Answers to some frequently asked questions about radiation poisoning, drawn from the Science Media Centre of Japan, the World Health Organization in Geneva, the Centers for Disease Control and Prevention in Atlanta, and the Environmental Protection Agency in Washington.

Q: Should people in Tokyo avoid open air?

A: There is no need because Tokyo is far enough away.

Q: What is the worst-case scenario?

A: It depends on how much radiation leaks and the prevailing weather conditions. Radioactive iodine, or I-131, is heavier than air and won’t spread far in mild wind. Iodine 131 has a half-life of eight days.

Q: Is there a risk of secondary radiation exposure from contaminated food?

A: Based on reported radiation levels, there should be no cause for concern.

Q: How do radioactive materials contaminate food?

A: Atomic bomb tests in Nevada during the 1950s and 60s released I-131 into the atmosphere, which was blown thousands of miles away. Animals grazing on I-131 contaminated pastures had the radioactive material in their milk, which poisoned some children who drank it. People exposed to I-131 may have an increased risk of thyroid cancer.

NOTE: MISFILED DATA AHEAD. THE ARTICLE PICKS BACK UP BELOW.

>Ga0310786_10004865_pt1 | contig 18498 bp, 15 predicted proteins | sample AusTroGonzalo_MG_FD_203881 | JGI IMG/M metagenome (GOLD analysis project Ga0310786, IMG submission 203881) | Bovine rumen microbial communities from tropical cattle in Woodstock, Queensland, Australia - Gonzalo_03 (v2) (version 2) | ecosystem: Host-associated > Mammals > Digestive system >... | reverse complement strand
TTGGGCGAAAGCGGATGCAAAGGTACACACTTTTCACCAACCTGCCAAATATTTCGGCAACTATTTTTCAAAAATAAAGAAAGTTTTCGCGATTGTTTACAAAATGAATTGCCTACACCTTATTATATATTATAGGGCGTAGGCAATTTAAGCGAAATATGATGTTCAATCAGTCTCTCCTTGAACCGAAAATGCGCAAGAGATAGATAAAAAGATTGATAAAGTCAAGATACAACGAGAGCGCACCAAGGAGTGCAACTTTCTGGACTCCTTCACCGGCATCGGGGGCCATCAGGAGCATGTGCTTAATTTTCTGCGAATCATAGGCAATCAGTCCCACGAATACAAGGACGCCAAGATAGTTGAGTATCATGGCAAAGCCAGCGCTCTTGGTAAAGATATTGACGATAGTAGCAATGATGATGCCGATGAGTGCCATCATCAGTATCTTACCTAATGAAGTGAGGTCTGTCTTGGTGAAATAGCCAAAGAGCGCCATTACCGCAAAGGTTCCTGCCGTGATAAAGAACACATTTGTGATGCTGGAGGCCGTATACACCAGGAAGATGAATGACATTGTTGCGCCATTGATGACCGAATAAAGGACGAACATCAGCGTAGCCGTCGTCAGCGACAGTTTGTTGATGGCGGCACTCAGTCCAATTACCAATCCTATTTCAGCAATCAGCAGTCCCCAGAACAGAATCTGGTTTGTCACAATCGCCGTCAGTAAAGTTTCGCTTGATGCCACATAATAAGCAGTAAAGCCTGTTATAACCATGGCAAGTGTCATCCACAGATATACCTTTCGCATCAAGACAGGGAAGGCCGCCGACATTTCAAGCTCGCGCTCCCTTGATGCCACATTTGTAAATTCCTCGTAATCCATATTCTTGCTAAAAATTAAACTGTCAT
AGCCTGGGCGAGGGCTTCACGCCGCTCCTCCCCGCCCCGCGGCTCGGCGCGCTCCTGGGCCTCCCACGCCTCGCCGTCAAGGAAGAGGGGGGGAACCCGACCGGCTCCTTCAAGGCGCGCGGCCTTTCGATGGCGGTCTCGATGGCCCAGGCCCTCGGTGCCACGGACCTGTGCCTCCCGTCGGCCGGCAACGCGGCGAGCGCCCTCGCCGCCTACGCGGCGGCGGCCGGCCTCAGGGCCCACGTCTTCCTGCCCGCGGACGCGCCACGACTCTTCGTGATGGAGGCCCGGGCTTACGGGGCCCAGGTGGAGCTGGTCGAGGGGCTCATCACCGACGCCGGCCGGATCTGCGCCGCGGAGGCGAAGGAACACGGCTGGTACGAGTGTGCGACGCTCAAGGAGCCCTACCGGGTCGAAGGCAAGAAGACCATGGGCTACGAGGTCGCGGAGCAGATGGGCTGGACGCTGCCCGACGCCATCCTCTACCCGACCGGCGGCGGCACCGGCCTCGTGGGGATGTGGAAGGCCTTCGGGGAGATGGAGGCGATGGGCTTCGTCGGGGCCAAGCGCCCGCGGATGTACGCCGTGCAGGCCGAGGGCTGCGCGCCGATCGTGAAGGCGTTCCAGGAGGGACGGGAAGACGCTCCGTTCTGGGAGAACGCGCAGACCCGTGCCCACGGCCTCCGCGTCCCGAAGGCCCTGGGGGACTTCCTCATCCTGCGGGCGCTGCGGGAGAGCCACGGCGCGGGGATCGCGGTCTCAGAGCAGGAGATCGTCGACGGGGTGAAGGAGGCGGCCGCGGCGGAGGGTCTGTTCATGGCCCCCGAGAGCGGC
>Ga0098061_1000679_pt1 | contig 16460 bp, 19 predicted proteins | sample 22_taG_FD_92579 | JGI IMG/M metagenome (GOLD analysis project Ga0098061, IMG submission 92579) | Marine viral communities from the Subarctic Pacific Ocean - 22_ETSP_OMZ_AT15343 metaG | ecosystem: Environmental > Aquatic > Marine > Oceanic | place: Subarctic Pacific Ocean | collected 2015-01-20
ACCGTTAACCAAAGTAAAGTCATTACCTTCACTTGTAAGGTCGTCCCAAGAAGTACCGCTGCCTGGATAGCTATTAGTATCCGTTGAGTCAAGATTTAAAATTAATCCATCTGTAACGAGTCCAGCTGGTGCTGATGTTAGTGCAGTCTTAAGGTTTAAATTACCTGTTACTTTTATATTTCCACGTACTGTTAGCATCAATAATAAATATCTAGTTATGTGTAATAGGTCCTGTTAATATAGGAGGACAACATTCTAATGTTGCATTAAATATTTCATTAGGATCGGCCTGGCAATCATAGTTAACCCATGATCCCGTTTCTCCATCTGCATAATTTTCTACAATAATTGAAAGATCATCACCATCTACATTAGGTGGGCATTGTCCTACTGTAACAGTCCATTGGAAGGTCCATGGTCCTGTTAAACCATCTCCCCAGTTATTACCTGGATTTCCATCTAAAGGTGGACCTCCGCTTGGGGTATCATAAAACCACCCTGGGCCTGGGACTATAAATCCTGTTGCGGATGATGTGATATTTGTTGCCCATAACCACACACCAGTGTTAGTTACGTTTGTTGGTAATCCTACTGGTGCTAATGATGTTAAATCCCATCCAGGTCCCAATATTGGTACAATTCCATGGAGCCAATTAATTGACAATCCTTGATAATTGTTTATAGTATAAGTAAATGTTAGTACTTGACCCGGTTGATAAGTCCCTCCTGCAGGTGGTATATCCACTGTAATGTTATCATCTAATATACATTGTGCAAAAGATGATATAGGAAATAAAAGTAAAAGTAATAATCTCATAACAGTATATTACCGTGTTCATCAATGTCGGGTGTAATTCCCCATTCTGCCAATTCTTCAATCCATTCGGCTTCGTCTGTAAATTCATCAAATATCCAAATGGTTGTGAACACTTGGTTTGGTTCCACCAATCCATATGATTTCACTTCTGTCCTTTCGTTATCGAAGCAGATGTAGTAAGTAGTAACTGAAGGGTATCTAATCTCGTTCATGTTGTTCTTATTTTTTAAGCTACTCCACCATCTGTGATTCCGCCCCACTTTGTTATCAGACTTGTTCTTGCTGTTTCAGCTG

Q: What is ionizing radiation?

A: Ionizing radiation is the energy or particles produced by unstable atoms of radioactive materials. Humans are exposed to low levels of radiation naturally from the earth and the sun.

Q: What are the health consequences of radiation?

A: Exposure to high levels of radiation can cause acute radiation syndrome, or radiation poisoning, resulting in substantial damage to human body tissues, premature aging, and possibly death. Prolonged exposure to lower levels is also associated with increased risk of ill-health.

Q: What are the symptoms of radiation poisoning?

A: The first symptoms of acute radiation syndrome are typically nausea, vomiting and diarrhea. These symptoms start within minutes to days after exposure, and last for minutes to days. A person with acute radiation syndrome may look and feel healthy for a short time, then become sick again with loss of appetite, fatigue, fever, and possibly seizures and coma. This stage may last a few hours or several months. Radiation poisoning also typically causes skin damage.

Q: What level of radiation is dangerous to human health?

A: Radiation is measured in sieverts. Exposure to one sievert of radiation can cause hemorrhaging, four sieverts can cause death within two months, and 2,000 sieverts can cause loss of consciousness within minutes and death within hours.

Q: How is radiation poisoning treated?

A: Potassium iodide can be used to block radioactive iodine from being taken into the thyroid gland, protecting it from injury. It cannot protect other parts of the body, or reverse damage to the thyroid once it has occurred. Prussian blue, a dye used by artists and manufacturers since 1704, can also be used to remove certain radioactive materials from the body.